Reinsurance & BI Claims
Reinsurers need to evaluate their obligations, especially if legislation is passed expanding their exposure.
- Peter McNamara
- August 2020
Statewide closure orders across the United States already have spawned numerous lawsuits throughout the country by policyholders seeking coverage for losses resulting from state-mandated closures of their businesses.
The policyholders often assert that their revenue losses are compensable under business interruption coverage commonly provided by commercial property policies. Typically, the coverage form states that the insurer “will pay for direct physical loss of or damage to Covered Property at the premises described in the Declarations caused by or resulting from any Covered Cause of Loss.”
The claims arise in a variety of contexts, including loss of income resulting from orders limiting restaurants to takeout service and, as some states begin to reopen, limitations on seating capacity, as well as business interruption or expense resulting from disruptions involving key suppliers to customers. While “business interruption” no doubt has occurred on a widespread basis throughout the country, significant coverage issues often are presented by such claims.
The analysis of the potential ramifications of such claims to reinsurers starts, as always, with the relevant contract terms, including follow-the-fortunes/follow-the-settlements and original-conditions provisions, which generally are intended to align reinsurance coverage with that of the underlying policy. Such provisions will need to be carefully considered by reinsurers in evaluating their obligations, particularly if legislation expanding their cedents' exposure to business interruption losses is enacted.
Although many property policies do not define “direct physical loss” for business interruption coverage, courts generally have required that the insured premises sustain some demonstrable physical damage. Insureds may argue that a finding of the presence of COVID-19 at the insured premises entitles them to coverage for their business interruption losses. Even assuming that position can be established, some courts have held that there is no physical harm where the functionality of the insured premises can be restored by cleaning or sanitizing. Issues also are presented as to the length of time a business closure due to the presence of COVID-19 in the premises would be covered.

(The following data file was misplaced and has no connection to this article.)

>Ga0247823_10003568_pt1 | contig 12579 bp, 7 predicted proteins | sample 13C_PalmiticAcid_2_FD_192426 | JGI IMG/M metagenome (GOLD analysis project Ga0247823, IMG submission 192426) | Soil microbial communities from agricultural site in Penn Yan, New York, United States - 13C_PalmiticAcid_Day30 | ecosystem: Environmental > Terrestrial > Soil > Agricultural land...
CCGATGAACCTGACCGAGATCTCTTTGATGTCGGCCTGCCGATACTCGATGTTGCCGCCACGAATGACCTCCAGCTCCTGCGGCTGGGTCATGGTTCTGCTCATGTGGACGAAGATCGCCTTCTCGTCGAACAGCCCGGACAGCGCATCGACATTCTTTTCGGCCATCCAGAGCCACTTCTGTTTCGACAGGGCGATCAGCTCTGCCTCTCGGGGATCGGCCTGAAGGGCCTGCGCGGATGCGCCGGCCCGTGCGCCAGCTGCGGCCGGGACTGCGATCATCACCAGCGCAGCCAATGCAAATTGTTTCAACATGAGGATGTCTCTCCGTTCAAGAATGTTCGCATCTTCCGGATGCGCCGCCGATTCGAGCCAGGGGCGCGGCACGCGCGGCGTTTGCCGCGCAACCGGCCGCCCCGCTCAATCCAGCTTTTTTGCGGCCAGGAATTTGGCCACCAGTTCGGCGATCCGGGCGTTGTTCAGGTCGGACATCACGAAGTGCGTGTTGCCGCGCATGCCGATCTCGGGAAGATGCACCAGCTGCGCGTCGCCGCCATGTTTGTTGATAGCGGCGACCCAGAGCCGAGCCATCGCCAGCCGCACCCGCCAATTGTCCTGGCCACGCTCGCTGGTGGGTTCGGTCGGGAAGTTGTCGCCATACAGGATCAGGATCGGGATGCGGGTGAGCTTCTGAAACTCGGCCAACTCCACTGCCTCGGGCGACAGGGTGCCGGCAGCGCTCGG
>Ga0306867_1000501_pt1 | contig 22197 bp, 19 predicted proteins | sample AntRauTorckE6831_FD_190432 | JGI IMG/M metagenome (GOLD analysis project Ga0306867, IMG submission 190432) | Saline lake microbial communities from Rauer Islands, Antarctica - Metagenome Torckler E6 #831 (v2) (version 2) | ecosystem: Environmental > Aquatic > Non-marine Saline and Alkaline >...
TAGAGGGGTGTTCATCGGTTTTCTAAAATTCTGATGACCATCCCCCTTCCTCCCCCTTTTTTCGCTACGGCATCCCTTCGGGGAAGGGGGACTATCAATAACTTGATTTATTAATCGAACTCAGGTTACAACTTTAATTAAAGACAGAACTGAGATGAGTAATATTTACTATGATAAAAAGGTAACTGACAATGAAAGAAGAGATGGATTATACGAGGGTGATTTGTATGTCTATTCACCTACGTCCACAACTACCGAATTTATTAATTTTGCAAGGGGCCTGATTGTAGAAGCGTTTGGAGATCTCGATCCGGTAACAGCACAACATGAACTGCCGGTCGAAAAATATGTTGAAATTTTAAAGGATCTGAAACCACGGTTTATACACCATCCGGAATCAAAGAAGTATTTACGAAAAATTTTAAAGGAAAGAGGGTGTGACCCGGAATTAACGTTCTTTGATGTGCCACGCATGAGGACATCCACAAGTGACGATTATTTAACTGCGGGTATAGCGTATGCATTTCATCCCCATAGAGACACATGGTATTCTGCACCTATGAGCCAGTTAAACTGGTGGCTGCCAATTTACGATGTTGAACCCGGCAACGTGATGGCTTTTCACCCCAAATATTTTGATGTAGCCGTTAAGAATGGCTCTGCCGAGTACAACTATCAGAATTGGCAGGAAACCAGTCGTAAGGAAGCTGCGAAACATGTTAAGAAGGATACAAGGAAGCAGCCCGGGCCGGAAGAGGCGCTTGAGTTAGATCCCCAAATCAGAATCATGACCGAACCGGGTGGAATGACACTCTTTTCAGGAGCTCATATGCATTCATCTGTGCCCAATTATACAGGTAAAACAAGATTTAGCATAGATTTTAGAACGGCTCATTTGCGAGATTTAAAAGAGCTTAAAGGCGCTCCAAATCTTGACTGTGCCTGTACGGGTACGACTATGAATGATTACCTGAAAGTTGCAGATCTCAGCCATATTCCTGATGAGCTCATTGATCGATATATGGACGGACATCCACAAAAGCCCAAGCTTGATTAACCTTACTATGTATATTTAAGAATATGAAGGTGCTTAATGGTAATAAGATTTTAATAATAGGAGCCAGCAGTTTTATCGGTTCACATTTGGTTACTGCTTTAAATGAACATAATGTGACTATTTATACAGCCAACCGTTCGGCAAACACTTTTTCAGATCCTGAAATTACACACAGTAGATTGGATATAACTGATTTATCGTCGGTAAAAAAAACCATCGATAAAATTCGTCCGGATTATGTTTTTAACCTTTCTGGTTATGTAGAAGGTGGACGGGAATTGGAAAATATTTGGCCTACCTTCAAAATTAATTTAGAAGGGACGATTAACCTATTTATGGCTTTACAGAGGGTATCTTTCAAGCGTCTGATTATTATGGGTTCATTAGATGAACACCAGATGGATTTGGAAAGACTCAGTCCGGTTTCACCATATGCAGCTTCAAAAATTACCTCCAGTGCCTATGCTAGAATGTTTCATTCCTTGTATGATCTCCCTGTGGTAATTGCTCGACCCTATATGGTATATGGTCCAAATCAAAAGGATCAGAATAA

Recognizing the limitations in business interruption coverage in the context of COVID-19 claims, legislation is being considered at both the state and federal level intended to effectively compel coverage for claims arising from the pandemic. Legislation proposed in several states would require insurers to pay for business interruption regardless of whether there is physical property damage, or an applicable exclusion. The insurance industry is opposing those proposals.
State legislatures, however, previously have passed laws expanding the scope of coverage in response to other disasters. Although such legislation presents a number of issues, including constitutional issues, the possibility that such legislation may be enacted cannot be dismissed. Any such expansion in coverage likely will have ramifications to the reinsurance industry.
Absent the enactment of legislation altering the scope of the coverage, payments for COVID-19 business interruption claims that clearly are not covered generally are not reinsured. Thus, if losses are paid in response to pressure from regulators, reinsurers may be within their rights—business considerations aside—to deny insurers' claims.
Claim payments that are mandated legislatively, however, put the insurers' reinsurance claims payments in an unsettled area. Reinsurers need to closely monitor proposed legislation and regulatory initiatives that potentially may impact the scope of their obligations to their cedents.
Best’s Review contributor Peter McNamara is a partner at Rivkin Radler in Uniondale, N.Y. specializing in complex insurance coverage and reinsurance matters. He can be reached at firstname.lastname@example.org.